Sitting Down With A Killer: Impressions On Interviewing A Psychopath

Today I sat face to with a man who had killed three people and tried to have a fourth person killed, a real psychopath. This wasn’t some disturbed person who lost his mind and killed three people in one violent, rage filled act. This was a man who killed his friends’ girlfriend, then still remained friends with the guy while he grieved over his dead girlfriend. Fast forward three years later, while still friends with the guy, he decides to not only kill him, but also to kill his new girlfriend.

Finally arrested for the murders, from behind bars he tries to elicit the help of another inmate to kill a key witness to the last two murders. This man has no remorse. No real feelings. He’s currently facing two life sentences with yet more charges coming. He is barely 30 and will spend the rest of his life in prison.

psychopathySitting across from me in a big empty room, un-handcuffed, unshackled and unguarded (the nearest officer is two flights of stairs below), this man who is covered in multiple tattoos, some gang related, one reading, American Nightmare, has a very cold disposition. It’s in his frozen eyes and the way he talks as if he couldn’t care less about anything or anyone in the world that reminds me that I am in the room with a man who pretty much has nothing to lose.

I can’t explain the feeling. It’s not fear I feel when he tells me I am asking too many dumb questions, or when he leans in with an attitude of authority as if he were the one in charge of this interview. It’s not even nervousness that I feel, but an awareness that I am in the room with a three time killer, who wouldn’t hesitate to make it four, or five. It’s like being in a room where a poisonous snake is being kept. You’re not necessarily always checking to make sure it’s still there, but you’re always aware of it and its potential to get loose. As he stated, “My life is over, although I am still alive. I’ve had many family and friends die in prison. There is nothing you can say to me.”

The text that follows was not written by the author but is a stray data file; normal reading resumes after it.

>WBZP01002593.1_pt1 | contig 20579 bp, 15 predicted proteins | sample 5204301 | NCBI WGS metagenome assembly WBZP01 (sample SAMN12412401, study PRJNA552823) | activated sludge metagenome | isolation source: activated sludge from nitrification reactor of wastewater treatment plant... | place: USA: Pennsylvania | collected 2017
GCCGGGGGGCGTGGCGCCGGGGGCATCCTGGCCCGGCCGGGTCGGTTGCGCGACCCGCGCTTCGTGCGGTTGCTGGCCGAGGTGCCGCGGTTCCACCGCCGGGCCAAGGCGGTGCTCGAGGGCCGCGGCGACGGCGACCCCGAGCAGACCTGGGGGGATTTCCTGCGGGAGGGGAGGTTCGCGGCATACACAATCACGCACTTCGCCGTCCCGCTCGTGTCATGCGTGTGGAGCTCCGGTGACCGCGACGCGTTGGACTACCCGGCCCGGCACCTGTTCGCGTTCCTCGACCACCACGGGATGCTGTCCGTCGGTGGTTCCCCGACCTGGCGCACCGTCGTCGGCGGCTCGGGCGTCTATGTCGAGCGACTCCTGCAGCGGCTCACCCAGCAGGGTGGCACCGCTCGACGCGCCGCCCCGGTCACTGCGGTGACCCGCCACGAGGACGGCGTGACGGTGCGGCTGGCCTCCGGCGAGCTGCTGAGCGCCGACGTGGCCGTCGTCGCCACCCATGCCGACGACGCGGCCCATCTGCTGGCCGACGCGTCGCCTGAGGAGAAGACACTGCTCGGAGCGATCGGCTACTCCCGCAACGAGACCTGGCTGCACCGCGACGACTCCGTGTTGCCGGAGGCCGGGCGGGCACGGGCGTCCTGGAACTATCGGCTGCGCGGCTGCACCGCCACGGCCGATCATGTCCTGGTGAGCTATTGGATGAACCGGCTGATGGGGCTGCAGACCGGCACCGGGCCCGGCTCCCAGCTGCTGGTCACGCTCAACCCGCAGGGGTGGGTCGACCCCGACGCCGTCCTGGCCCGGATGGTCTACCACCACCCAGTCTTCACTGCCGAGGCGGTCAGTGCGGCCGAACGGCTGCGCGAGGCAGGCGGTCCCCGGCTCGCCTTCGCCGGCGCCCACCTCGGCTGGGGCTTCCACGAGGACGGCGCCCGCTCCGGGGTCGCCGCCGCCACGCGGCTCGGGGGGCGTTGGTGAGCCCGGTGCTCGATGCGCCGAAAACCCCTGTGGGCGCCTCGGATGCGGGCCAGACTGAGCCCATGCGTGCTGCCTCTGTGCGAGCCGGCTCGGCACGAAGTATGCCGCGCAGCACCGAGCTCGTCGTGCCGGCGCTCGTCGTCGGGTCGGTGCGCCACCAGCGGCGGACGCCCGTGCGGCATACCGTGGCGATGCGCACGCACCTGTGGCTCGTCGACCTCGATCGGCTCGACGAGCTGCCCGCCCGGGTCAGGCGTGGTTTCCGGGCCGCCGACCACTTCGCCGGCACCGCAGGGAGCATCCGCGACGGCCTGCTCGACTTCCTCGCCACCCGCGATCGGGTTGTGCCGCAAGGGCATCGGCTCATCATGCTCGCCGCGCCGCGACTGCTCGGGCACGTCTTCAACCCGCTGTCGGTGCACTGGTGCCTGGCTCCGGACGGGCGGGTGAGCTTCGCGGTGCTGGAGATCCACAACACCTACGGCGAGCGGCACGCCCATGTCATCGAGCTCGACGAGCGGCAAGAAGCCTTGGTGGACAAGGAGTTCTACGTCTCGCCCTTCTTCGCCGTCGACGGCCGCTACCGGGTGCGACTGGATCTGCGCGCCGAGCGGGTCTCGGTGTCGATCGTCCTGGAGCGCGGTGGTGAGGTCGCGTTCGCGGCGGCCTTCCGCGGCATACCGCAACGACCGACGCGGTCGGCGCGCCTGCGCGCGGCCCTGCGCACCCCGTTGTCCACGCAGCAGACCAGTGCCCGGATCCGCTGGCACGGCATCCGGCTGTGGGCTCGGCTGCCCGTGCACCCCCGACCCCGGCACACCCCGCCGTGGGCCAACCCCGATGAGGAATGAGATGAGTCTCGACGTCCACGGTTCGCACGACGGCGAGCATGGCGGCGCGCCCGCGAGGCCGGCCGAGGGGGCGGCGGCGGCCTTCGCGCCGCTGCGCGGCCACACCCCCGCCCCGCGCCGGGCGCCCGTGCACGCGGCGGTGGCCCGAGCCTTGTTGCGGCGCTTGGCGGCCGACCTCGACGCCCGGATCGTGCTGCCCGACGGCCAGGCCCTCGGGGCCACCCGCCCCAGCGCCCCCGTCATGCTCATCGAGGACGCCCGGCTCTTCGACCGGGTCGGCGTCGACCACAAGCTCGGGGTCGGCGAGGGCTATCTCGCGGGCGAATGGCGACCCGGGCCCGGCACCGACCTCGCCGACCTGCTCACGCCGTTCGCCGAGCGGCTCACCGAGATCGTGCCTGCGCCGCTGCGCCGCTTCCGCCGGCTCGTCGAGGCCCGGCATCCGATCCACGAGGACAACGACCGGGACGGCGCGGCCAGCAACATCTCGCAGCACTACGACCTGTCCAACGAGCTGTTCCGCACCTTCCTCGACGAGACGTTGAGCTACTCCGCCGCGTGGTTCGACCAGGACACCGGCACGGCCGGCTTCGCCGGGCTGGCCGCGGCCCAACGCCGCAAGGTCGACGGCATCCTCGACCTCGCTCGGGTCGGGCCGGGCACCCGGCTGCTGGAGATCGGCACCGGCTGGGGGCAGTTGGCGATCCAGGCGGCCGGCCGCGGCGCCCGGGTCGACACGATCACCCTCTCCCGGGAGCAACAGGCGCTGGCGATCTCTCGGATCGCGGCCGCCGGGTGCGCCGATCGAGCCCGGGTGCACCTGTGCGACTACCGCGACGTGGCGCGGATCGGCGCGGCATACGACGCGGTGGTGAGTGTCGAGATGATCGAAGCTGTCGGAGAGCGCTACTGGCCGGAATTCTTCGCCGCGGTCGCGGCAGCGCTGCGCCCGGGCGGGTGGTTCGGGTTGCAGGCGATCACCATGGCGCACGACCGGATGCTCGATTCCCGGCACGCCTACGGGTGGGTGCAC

And he was right. There wasn’t anything I could say to him to make him “feel better”.  Often times I get called to speak to inmates who get sentenced to long sentences including life. Most of them are already mentally prepared for it, or at least think they are. Very few show any real emotions. Even fewer show any real remorse. A handful become suicidal. A very few even attempt suicide.

This guy’s advice to me when talking to inmates facing lengthy sentences was pretty spot on; “Don’t talk too much, just listen. Don’t ask too many questions. Don’t ask, ‘is there anything I can do for you?’”

In the real world, only 1% of the population meets criteria to qualify as true psychopaths, but in jails and prisons, that number jumps to 15%. I’ve talked to multiple killers before, some who have killed on accident, who killed on purpose, who killed out of anger, who killed out of greed, who killed out of jealous, who killed out of impulse and some who killed for apparently no reason at all, but none were as electrifying or showed such lack of empathy as this guy.

Here was a guy who killed his friend’s girlfriend, then stayed friends with the guy only to kill him and his new girlfriend three years later. The lack of empathy, manipulation and callousness it took to look his friend in the face day in and day out, knowing that he was the one that killed his last girlfriend is frightening.